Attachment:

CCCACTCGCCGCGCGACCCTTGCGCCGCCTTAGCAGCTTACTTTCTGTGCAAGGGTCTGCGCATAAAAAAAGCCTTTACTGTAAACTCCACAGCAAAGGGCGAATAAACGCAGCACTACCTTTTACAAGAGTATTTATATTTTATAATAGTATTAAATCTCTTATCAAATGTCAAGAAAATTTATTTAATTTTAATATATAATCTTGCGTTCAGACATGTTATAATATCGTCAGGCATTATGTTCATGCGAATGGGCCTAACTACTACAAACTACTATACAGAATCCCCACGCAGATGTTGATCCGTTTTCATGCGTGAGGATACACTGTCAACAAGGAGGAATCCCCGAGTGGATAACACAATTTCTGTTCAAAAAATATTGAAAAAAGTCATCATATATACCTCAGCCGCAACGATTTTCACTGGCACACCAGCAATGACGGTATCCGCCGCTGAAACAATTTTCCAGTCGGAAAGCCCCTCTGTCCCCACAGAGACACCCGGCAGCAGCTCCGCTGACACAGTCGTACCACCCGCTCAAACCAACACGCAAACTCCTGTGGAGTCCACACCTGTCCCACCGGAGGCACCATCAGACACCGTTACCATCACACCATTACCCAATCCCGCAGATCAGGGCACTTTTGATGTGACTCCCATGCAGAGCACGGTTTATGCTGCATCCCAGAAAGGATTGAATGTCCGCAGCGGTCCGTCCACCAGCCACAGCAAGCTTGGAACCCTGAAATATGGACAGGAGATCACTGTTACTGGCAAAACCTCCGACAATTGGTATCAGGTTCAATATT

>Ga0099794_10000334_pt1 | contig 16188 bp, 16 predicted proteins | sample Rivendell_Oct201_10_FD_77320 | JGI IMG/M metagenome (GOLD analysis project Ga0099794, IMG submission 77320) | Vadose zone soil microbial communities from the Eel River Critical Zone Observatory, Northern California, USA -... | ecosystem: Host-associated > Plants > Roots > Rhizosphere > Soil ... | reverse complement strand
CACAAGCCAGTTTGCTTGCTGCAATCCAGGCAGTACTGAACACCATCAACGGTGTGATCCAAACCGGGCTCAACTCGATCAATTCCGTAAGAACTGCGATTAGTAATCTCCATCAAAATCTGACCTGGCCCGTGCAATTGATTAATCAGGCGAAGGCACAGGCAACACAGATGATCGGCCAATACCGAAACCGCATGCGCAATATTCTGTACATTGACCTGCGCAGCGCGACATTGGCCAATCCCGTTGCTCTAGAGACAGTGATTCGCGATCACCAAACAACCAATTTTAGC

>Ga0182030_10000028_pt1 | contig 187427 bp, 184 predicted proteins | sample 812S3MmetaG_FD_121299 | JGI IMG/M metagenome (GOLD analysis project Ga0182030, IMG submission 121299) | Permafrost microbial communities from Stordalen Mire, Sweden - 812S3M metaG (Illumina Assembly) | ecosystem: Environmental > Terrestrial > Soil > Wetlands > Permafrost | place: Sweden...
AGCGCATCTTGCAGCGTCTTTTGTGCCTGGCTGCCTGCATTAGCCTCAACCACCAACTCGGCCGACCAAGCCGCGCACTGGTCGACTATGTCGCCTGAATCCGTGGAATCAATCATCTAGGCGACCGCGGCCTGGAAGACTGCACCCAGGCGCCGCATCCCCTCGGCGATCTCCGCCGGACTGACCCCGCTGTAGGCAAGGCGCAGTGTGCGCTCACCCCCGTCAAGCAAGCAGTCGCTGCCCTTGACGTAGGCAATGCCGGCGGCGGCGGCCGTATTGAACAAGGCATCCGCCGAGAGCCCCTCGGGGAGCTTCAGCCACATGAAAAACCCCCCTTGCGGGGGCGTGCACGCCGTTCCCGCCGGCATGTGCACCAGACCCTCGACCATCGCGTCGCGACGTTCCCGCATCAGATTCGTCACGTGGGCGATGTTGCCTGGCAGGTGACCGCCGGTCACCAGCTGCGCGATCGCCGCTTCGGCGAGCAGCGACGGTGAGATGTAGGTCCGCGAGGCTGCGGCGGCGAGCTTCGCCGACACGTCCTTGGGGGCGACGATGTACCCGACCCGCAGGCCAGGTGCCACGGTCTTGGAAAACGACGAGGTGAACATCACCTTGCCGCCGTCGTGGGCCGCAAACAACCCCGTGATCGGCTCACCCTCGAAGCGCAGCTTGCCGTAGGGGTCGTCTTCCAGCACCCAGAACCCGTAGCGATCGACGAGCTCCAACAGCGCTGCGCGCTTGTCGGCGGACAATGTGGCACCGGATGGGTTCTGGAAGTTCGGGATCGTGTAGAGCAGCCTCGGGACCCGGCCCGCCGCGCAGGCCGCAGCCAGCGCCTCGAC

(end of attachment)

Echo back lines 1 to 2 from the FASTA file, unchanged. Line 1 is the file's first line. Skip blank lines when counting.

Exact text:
CCCACTCGCCGCGCGACCCTTGCGCCGCCTTAGCAGCTTACTTTCTGTGCAAGGGTCTGCGCATAAAAAAAGCCTTTACTGTAAACTCCACAGCAAAGGGCGAATAAACGCAGCACTACCTTTTACAAGAGTATTTATATTTTATAATAGTATTAAATCTCTTATCAAATGTCAAGAAAATTTATTTAATTTTAATATATAATCTTGCGTTCAGACATGTTATAATATCGTCAGGCATTATGTTCATGCGAATGGGCCTAACTACTACAAACTACTATACAGAATCCCCACGCAGATGTTGATCCGTTTTCATGCGTGAGGATACACTGTCAACAAGGAGGAATCCCCGAGTGGATAACACAATTTCTGTTCAAAAAATATTGAAAAAAGTCATCATATATACCTCAGCCGCAACGATTTTCACTGGCACACCAGCAATGACGGTATCCGCCGCTGAAACAATTTTCCAGTCGGAAAGCCCCTCTGTCCCCACAGAGACACCCGGCAGCAGCTCCGCTGACACAGTCGTACCACCCGCTCAAACCAACACGCAAACTCCTGTGGAGTCCACACCTGTCCCACCGGAGGCACCATCAGACACCGTTACCATCACACCATTACCCAATCCCGCAGATCAGGGCACTTTTGATGTGACTCCCATGCAGAGCACGGTTTATGCTGCATCCCAGAAAGGATTGAATGTCCGCAGCGGTCCGTCCACCAGCCACAGCAAGCTTGGAACCCTGAAATATGGACAGGAGATCACTGTTACTGGCAAAACCTCCGACAATTGGTATCAGGTTCAATATT

>Ga0099794_10000334_pt1 | contig 16188 bp, 16 predicted proteins | sample Rivendell_Oct201_10_FD_77320 | JGI IMG/M metagenome (GOLD analysis project Ga0099794, IMG submission 77320) | Vadose zone soil microbial communities from the Eel River Critical Zone Observatory, Northern California, USA -... | ecosystem: Host-associated > Plants > Roots > Rhizosphere > Soil ... | reverse complement strand